Ontario man pleads guilty to trying to join Islamic State militants in Syria

Pamir Hakimzadah admitted he left Canada to contribute ‘to the fight for Allah,’ but was caught beforehand

A 29-year-old Ontario man admitted Friday that he left Canada four years ago to try to join Islamic State militants in Syria after harbouring increasingly radical beliefs.

Pamir Hakimzadah, who is from Toronto, pleaded guilty to one count of leaving Canada to participate in a terrorist activity.

Hakimzadah left Toronto on Oct. 22, 2014 and flew to Istanbul where he tried to find a way into Syria to join the Islamic State of Iraq and the Levant, said Crown lawyer Christopher Walsh, who was reading from an agreed statement of facts.

“The purpose of Pamir’s trip was to enter Syria via Turkey,” Walsh said. “There he intended to join a terrorist group known as ISIS or Daesh.”

The trip took place as Hakimzadah ”exhibited increasingly radical Islamic beliefs,” Walsh said.

READ MORE: B.C. man acquitted of terror charges sues provincial, federal governments

“He spoke either in favour or in defence of ISIS,” the prosecutor said. ”He viewed online ISIS content such as videos and posts. He also viewed a website that provided instructions on how to get into Syria.”

Four days after he arrived in Turkey, a taxi driver suspected Hakimzadah was attempting to join the terrorist group and turned him in to police, court heard.

Turkish authorities detained the lone traveller and deported Hakimzadah back to Canada on Nov. 19, 2014. He was also banned from Turkey for a year, court heard.

Hakimzadah “had previously commented that Muslims are being oppressed all over the world and that it’s up to other Muslims to go fight,” Walsh said.

His family did not share his views.

After he returned from Turkey, he admitted he left Canada to contribute “to the fight for Allah,” but was caught beforehand, court heard. A family member reported Hakimzadah to police.

Hakimzadah, dressed in a black sweater over a white collared shirt and black dress pants, sat quietly in the prisoner box during the proceedings. He smiled at his family in the courtroom while he was led out in handcuffs.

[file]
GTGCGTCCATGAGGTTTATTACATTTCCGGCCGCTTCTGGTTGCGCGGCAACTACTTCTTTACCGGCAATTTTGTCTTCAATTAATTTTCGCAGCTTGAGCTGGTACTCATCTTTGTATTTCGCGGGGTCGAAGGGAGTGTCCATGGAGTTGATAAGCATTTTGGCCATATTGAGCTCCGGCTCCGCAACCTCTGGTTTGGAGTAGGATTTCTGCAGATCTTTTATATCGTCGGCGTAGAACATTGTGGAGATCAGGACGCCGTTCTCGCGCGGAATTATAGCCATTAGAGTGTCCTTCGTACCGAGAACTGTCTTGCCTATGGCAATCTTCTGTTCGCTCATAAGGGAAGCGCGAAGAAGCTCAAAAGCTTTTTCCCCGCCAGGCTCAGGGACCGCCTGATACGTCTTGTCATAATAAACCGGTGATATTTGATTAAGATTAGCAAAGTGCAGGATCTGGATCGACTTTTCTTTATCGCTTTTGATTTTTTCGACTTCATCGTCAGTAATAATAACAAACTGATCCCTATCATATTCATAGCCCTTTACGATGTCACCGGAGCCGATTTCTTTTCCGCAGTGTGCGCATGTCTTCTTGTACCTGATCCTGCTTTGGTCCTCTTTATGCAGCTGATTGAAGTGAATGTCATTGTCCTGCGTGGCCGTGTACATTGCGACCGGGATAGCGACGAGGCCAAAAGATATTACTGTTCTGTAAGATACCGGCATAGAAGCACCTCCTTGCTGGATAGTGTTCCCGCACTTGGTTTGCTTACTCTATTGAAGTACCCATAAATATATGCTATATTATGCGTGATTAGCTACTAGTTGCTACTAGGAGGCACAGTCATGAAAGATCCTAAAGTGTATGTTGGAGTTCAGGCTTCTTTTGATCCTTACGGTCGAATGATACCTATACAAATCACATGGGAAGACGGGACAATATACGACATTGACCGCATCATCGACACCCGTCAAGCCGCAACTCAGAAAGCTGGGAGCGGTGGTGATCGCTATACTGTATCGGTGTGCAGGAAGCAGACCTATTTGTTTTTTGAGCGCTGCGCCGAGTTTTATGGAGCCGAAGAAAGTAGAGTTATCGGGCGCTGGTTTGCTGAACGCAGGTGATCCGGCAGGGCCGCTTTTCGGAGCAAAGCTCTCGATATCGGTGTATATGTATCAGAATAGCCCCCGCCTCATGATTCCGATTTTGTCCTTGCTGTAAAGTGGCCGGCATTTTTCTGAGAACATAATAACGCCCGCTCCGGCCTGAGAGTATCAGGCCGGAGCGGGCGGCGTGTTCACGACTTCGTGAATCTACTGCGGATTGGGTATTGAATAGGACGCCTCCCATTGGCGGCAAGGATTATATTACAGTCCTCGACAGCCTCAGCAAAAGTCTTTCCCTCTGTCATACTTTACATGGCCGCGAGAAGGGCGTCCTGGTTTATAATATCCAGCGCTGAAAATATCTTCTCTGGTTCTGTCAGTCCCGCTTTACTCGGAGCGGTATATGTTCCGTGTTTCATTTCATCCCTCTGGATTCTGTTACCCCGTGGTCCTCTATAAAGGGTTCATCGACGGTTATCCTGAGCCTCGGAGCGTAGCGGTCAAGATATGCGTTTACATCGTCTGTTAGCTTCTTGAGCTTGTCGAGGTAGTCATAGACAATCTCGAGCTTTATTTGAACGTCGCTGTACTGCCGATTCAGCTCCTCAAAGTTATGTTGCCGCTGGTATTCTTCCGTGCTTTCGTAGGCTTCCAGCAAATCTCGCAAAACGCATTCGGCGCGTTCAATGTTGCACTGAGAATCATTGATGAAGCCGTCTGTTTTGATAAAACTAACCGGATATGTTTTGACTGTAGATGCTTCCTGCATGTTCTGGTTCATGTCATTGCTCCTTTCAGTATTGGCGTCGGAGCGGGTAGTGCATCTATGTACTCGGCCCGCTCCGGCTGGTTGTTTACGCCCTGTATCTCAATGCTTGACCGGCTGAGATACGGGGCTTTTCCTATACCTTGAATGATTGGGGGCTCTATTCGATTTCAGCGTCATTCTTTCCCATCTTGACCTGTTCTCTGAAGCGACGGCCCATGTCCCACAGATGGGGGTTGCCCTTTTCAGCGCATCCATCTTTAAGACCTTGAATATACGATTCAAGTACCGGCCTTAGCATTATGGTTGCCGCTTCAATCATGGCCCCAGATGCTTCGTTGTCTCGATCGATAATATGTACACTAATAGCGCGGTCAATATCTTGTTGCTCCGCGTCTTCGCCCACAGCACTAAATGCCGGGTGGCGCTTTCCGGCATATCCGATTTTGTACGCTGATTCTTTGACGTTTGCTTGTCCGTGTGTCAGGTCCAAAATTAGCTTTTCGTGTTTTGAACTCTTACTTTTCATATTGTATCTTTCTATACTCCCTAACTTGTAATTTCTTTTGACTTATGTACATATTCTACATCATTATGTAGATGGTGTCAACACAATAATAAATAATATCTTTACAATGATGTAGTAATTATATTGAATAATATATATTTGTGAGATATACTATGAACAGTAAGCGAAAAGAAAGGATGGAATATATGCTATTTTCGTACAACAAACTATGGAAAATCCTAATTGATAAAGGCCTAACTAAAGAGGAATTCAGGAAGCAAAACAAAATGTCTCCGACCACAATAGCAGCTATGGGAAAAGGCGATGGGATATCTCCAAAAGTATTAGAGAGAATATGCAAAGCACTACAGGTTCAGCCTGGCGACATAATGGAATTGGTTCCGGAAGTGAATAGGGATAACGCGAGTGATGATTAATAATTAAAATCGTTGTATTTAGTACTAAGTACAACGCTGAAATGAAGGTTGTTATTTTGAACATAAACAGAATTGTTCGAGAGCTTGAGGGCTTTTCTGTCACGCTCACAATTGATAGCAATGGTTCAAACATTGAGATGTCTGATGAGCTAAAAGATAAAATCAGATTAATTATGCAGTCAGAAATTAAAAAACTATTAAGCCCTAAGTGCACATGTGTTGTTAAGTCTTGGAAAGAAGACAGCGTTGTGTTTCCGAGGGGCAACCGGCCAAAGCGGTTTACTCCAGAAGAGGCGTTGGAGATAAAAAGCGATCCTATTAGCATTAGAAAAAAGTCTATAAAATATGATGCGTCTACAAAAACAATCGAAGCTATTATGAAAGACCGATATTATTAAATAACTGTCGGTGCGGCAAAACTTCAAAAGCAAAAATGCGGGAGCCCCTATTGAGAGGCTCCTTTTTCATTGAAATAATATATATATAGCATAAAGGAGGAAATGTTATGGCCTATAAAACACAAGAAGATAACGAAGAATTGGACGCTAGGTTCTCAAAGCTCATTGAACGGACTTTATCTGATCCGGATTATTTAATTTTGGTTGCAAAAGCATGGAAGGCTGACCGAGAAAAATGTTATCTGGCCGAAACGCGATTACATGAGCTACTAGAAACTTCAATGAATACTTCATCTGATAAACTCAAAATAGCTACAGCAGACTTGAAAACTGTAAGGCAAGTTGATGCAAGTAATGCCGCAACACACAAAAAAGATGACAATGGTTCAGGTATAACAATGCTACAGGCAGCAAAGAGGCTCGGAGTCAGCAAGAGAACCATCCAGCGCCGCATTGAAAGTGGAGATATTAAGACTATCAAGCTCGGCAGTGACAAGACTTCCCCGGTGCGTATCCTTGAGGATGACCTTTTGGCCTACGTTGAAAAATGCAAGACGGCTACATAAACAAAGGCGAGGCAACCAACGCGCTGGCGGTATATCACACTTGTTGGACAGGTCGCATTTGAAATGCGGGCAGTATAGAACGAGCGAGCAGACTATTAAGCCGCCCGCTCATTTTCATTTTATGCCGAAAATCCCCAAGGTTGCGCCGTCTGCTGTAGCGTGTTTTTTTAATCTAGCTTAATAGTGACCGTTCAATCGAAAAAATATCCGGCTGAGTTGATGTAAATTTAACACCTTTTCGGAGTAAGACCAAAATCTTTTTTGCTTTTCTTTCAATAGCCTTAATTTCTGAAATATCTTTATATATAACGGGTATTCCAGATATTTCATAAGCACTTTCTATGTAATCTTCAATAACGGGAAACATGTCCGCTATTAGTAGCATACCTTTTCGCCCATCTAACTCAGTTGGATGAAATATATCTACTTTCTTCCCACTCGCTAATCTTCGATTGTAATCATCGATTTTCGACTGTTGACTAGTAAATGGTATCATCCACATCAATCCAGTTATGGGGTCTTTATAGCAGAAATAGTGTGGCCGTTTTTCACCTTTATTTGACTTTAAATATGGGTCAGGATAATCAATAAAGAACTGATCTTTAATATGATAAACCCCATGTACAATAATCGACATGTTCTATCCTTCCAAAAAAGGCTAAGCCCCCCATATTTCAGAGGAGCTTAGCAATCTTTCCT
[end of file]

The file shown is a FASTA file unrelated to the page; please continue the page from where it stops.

His brother smiled back, his father waved and his mother wept.

Hakimzadah returns to court on Feb. 26 for a sentencing hearing.

Liam Casey, The Canadian Press

Like us on Facebook and follow us on Twitter.

Just Posted

Newly elected Hope politicians took part in the Local Government Leadership Academy

The three-day event is aimed at helping new mayors and councillors navigate municipal politics

No records were beat, but Hope’s February temperatures aren’t average

Normally around 3C, the sub-zero temperatures made for both good and bad in the Fraser Valley

New Chilliwack YMCA was ‘worth the wait’ say visitors

Family Day will mark officially opening for new building, after sneak peek tours on Saturday

Opioid overdoses killing three people a month in Chilliwack

35 deaths in 2018 locally compare to 23 in 2017, 13 in 2016 up from about five per year before that

B.C. students win Great Waters Challenge video contest

Video, mural and song about saving the salmon claims the top prize

Ammonia leak shuts down curling club in Nelson

It’s not yet clear when the leak was detected

Pavelski’s 31st goal helps Sharks top Canucks 3-2

Vancouver one point out of second NHL wild-card spot

Stabbing at Lower Mainland banquet hall sends man to hospital

RCMP says victim has ‘non-life threatening’ injuries, incident still under investigation

Eight cases of measles confirmed in Vancouver outbreak

Coastal Health official say the cases stem from the French-language Ecole Jules Verne Secondary

Ontario police field complaints over Amber Alert for missing girl, 11, found dead

Some said the Amber Alert issued late Thursday for Riya Rajkumar disrupted their sleep

Former B.C. premier Gordon Campbell accused of sexual touching

Accuser went to police, interviewed by Britian’s Daily Telegraph

B.C. couple attacked with acid, slashed with knife in Vietnam

Warning, graphic images: Man has burns on 80 per cent of his body, slashed with knife

Northern B.C. First Nation clan says ancient tools found at pipeline work site

Archeologists from the Smithsonian Institute estimate one of the stones found dates back up to 3500 years

Most Read